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  Detection of bio-sustainable energy and nutrient cycling in the deep subsurface of Earth and Mars  
IPTAI (Visit Website)
Indiana Princeton Tennessee Astrobiology Initiative

Geochemists, chemists, microbiologists, and hydrologists on the IPTAI team are collaboratively investigating physical and chemical limitations on life beneath the subsurface of Earth.   Instrumental detection and monitoring of subsurface ecologies on Earth will be used to design life-detection strategies for the subsurface of Mars. The IPTAI team has recovered microbes (Bacteria and Archaea) from 10- to 100-million-year old, highly saline, fracture water at depths up to 3200 m in South African gold mines. Sulfate reducing bacteria appear to dominate this ecosystem; other indigenous microbial species can be detected, but their pathways of electron transfer are not fully characterized.  



We are interested in the identification of specific genes that are critical to the survival of microbes in a wide range of subsurface environments. Life forms in the subsurface of other planets presumably concentrate energy from geological sources similar to those on Earth but the composition and configuration of extra-terrestrial biomolecules could be radically different from those on Earth. In order to design effective life-detection instruments for subsurface planetary probes, we must identify the fundamental elements and behaviors common to subsurface ecosystems on Earth.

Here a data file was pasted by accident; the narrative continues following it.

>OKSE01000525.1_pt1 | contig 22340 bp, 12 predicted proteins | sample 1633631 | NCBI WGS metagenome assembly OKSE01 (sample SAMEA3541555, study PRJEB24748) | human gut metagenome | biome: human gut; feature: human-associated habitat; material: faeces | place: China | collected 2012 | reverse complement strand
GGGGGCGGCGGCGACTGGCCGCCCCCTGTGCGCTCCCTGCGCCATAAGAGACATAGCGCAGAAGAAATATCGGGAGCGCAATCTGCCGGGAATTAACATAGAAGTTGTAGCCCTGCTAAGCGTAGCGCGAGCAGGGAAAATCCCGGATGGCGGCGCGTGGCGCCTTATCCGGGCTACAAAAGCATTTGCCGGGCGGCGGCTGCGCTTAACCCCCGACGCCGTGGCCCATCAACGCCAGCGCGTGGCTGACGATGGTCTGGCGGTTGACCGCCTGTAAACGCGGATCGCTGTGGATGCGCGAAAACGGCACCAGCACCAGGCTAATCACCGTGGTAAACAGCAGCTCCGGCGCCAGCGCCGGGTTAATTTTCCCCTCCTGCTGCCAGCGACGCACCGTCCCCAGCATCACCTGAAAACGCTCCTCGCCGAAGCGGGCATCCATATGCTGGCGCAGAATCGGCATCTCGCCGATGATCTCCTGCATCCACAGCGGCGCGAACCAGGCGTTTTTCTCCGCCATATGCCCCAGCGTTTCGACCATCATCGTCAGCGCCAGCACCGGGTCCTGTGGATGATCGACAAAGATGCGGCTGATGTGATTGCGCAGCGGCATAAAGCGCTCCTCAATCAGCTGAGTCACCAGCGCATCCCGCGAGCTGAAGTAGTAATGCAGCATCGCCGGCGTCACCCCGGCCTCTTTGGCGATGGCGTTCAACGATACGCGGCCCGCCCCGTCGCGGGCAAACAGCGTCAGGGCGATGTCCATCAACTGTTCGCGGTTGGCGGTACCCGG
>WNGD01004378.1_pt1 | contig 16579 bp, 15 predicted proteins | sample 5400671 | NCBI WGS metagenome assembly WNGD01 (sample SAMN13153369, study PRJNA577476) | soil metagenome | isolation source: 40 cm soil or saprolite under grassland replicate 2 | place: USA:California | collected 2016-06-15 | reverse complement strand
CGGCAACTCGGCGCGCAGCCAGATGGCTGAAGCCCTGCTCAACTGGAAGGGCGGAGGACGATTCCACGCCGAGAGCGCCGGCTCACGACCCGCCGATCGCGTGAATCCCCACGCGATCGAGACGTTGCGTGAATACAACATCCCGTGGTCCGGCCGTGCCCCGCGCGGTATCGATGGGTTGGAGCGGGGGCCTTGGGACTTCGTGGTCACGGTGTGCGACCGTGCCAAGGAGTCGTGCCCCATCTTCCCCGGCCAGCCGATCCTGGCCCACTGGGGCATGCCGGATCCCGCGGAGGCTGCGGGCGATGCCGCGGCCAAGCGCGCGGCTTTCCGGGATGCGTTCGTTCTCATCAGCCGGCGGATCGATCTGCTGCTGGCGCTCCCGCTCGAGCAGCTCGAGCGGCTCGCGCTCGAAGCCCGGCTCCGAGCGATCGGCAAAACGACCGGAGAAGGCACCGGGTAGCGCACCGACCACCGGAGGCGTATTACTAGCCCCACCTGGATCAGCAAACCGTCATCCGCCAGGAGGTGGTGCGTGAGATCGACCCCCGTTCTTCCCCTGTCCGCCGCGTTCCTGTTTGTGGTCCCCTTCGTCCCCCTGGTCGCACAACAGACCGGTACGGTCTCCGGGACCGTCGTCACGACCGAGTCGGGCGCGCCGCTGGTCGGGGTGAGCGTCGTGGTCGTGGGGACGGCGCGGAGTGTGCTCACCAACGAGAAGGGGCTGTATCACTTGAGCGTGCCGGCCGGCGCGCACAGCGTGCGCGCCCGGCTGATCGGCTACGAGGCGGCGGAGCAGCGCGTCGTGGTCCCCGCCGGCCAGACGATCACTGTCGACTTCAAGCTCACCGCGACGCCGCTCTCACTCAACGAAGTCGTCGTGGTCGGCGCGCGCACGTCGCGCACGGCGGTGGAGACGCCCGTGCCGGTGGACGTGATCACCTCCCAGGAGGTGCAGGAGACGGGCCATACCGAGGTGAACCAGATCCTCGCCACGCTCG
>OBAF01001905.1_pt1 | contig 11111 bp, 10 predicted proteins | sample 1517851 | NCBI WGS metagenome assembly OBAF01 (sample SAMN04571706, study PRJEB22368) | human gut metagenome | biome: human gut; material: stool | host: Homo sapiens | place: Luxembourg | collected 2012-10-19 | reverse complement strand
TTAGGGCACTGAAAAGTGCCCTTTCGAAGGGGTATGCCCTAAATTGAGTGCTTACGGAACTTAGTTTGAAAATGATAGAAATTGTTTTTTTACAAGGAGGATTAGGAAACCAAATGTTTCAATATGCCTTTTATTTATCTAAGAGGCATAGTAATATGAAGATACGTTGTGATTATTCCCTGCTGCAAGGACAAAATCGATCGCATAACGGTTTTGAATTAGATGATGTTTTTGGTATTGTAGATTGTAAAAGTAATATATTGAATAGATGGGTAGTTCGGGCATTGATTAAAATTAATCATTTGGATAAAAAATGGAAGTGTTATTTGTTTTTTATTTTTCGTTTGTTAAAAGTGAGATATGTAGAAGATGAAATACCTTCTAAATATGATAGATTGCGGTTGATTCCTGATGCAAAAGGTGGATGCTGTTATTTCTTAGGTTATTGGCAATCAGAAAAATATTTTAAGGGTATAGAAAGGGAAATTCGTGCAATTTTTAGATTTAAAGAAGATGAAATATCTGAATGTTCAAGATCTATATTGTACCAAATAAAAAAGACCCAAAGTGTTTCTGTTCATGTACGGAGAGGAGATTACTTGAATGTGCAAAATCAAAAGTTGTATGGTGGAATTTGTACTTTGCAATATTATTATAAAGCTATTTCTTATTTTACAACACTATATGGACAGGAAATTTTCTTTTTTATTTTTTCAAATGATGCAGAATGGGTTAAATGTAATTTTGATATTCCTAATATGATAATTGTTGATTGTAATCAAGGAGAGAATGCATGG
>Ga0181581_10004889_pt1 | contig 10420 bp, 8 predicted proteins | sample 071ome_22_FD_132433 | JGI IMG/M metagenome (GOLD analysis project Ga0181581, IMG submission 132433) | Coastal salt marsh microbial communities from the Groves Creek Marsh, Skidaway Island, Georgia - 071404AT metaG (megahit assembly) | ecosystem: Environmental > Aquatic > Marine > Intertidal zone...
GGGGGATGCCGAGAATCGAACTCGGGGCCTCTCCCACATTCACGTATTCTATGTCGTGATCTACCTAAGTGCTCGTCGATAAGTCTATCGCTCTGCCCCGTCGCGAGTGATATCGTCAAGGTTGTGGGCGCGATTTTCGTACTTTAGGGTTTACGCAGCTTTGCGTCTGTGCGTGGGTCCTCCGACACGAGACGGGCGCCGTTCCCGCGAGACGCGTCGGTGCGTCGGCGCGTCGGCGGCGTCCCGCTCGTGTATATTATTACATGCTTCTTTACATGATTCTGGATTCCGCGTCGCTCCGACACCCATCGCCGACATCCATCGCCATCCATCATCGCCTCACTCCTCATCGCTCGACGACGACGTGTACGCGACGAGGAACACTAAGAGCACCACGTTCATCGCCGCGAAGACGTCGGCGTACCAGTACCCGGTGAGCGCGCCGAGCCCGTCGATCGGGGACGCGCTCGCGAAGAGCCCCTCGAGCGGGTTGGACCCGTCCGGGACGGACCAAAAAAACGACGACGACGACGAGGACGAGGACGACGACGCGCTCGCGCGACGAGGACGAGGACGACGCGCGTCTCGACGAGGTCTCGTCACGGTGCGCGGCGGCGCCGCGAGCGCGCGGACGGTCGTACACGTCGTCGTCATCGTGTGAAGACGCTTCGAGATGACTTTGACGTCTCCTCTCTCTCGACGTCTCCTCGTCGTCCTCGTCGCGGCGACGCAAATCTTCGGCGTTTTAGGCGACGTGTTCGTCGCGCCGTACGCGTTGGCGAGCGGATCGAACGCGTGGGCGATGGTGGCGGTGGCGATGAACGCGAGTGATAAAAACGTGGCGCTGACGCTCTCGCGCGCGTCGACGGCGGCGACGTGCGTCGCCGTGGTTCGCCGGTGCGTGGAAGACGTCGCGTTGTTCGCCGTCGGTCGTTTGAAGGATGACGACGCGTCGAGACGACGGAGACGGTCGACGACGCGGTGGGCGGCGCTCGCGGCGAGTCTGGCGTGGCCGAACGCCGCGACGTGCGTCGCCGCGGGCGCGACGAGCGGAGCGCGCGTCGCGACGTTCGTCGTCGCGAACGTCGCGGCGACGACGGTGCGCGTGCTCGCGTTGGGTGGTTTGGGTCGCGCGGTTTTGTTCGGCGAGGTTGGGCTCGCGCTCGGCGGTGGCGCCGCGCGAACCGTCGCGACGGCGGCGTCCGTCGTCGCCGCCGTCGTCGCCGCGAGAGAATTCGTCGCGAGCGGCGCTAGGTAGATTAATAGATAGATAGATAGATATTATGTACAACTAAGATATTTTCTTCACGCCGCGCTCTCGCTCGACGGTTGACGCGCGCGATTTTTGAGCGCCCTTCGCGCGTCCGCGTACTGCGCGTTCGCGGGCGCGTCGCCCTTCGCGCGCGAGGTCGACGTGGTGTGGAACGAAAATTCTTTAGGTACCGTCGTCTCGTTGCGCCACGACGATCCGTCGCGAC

A combination of field and laboratory experiments will be utilized to search for these unifying characteristics.

LIPTAI TEAM MEMBERS
Indiana University

Princeton University
University of Tennessee
Oakridge National Laboratory
Pacific Northwest Laboratory
Lunar and Planetary Institute
Lawrence Berkeley Natl Laboratory
University of Toronto
New Mexico Tech
Bacteria found living 2 miles underground
Discovery shows life could exist on other planets, scientists say

Scientists descending more than 2 miles into the hot, fractured rocks of a South African gold mine have discovered clans of microbes that have thrived there in total isolation for millions of years. Their quest, the scientists say, reveals more clearly than ever how life can exist in the most extreme environments imaginable: beneath the surface of Mars, perhaps, or on almost any other planet in the galaxy.

"These bugs come from a formation at least 3 million and probably tens of millions of years old," said biologist Terry Hazen, head of the Lawrence Berkeley National Laboratory's Ecology department and a co-author of the report. "They're living happily down there, remote and secluded, and they have the ability to adapt to anything that comes their way."

 

 

 
       
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